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The Clothing Season: One in, one out

October 25, 2011

I have to admit that buying lots of clothes is not something I struggle with, or (as my wife will testify) give much thought to. As I began to realise how deeply consumerism pervades my life I began to think about food, energy, transport, housing, giving and sooner or later I came to the issue of clothes.

When I looked at my wardrobe it occurred to me that perhaps, after all, we did indeed have quite a lot of them. So I asked myself this question, and perhaps it’s one you might like to consider too.

‘How many days in a row can I wear a different set of clothing before I run out?’ This doesn’t mean turning up to work in your swimming gear, I hasten to add, but simply do I have enough clothes for a week? A month? A year?

Have a think, work it out and then ask yourself, ‘how comfortable am I with this answer? For me, witnessing the sharp end of poverty made the answer all the more uncomfortable. I have a crystal clear memory of a small boy in Burundi whose only item of clothing was a ragged, filthy T-shirt several sizes too big that I wouldn’t use to to mop up oil from my car with. That kind of encounter does tend to throw things into sharp relief.

So what to do? The first step was considering what I already had. The second step for me, was to stem the tide. I cleared out and I gave away. If I couldn’t remember when I last wore it, or my wife didn’t want to remember when I last wore it, out it went. This continued until we got to a level that we considered, well, enough. Not too little for our day to day lives, not without choice but not overwhelmed by it  either.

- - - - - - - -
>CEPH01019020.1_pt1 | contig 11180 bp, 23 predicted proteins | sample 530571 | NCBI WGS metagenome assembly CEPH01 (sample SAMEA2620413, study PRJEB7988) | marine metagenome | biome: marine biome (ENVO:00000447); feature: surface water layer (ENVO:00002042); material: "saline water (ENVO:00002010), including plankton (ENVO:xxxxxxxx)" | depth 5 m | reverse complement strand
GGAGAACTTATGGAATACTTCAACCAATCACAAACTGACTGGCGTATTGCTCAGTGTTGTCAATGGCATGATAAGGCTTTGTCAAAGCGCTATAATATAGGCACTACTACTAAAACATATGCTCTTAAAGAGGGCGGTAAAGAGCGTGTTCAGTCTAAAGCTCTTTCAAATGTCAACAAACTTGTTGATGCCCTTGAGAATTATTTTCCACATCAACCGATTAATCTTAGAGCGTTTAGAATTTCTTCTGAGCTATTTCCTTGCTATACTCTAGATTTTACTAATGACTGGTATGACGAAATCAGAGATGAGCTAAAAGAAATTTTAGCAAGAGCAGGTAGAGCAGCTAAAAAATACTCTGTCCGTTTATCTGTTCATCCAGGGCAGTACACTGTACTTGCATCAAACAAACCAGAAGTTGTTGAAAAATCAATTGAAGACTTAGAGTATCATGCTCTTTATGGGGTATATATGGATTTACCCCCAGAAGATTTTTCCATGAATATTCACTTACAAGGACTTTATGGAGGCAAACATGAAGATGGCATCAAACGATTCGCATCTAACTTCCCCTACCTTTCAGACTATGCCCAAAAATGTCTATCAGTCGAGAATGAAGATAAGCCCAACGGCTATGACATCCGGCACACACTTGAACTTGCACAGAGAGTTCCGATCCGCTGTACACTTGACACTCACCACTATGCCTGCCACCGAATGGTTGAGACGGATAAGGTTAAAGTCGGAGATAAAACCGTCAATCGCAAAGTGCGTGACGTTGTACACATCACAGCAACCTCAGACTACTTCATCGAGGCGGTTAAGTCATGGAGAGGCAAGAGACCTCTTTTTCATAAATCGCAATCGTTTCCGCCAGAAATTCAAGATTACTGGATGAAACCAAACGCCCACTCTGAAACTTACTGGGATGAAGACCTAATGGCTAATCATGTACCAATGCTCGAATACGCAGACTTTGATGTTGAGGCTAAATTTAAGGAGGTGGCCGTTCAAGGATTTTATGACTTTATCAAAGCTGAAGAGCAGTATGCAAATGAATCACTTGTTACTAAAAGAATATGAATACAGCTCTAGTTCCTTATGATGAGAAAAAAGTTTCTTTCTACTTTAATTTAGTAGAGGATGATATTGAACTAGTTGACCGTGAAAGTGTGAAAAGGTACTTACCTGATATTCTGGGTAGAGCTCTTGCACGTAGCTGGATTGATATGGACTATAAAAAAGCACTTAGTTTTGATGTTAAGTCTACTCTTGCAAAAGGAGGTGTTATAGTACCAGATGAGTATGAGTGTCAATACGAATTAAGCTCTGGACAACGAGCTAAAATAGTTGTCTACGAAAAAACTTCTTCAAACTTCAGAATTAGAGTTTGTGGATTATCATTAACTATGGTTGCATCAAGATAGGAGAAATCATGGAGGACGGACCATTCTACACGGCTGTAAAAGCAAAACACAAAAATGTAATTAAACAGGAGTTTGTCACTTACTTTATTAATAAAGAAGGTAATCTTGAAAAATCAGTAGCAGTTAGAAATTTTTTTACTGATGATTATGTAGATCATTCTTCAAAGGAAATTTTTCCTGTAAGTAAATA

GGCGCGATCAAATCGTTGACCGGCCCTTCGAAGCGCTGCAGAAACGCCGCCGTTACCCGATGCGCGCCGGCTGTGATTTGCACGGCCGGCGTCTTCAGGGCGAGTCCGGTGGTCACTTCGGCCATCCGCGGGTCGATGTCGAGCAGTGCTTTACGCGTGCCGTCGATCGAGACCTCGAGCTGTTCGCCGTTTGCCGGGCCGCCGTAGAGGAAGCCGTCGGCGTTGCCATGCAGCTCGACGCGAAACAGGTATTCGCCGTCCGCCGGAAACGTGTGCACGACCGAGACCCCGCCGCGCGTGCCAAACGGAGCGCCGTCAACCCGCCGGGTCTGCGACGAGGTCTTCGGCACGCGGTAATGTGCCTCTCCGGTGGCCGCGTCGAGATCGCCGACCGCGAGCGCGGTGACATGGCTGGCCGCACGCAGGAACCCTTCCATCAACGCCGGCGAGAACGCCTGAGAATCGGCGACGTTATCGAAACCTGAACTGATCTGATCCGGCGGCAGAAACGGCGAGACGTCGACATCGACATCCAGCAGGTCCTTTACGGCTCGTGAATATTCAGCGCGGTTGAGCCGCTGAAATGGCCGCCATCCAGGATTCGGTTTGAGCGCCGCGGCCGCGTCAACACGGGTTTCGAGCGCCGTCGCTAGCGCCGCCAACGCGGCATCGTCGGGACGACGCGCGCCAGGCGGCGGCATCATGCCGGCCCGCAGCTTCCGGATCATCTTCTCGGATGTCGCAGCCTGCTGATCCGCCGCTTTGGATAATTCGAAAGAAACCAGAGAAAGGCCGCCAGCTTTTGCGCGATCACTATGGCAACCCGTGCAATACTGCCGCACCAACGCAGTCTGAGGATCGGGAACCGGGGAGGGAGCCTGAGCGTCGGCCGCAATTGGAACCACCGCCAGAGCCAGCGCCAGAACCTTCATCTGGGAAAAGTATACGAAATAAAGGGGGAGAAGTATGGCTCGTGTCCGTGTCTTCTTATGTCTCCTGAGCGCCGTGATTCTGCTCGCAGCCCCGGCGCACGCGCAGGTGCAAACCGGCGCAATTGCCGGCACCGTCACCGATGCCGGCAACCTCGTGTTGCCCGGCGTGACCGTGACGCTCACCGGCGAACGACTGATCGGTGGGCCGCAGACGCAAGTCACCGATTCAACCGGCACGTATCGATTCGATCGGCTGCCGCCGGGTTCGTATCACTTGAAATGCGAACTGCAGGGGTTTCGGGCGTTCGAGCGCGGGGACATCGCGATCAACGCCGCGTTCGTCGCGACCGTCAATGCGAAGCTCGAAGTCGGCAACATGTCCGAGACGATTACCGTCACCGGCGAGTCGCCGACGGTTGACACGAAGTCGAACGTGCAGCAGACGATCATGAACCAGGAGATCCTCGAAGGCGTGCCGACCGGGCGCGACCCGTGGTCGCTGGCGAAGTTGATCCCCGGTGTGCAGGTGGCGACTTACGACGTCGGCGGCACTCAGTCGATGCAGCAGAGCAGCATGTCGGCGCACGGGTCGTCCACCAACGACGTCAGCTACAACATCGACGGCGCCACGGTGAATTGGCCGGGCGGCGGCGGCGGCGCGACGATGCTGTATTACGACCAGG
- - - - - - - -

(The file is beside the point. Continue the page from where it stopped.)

Thirdly, I battled with the mindset that old equals bad. You know, as in old-fashioned. The tyranny of the new can be oppressive. Simple as.

The fourth stage was then to develop a simple strategy that would keep me more or less in the right place from that point onwards. This powerful strategy has worked wonders for me, ever since. One in, one out. So, if I wear something out then I replace it. If, as happens every now and then, something new comes my way then we take a look at what hasn’t been worn in a while and can be given away. It’s simple, flexible and effective. It doesn’t stop you buying something new that you like the look of but it does stop that wardrobe from getting out of control.

Although it is only sporadically adopted by the other members of my family who upon questioning about their lack of zeal for this, simply ask me when I’m going to apply the same idea to my library? Well, like I said buying too many clothes is not my struggle.

Lastly, when we buy, we look to buy what we need and the best we can reasonably manage in our budget. This lesson was powerfully driven home to me when I went inter-railing as a student. My friend bought cheap sandals, a cheap t-shirt at the market and some cheap sunglasses. I bought some decent sandals and was happy with the rest I had. His feet blistered, when it got hot the colours in his t-shirt ran making him look like a banana and he broke three pairs of sunglasses. 14 years later my sandals are only just about worn out.

I’ll buy new and I’ll buy the best I can manage (within our budget) so that they hopefully last us as long as possible and hopefully represent a reasonable deal for the person who stitched it all together.

Those are my clothing rules, what are yours?

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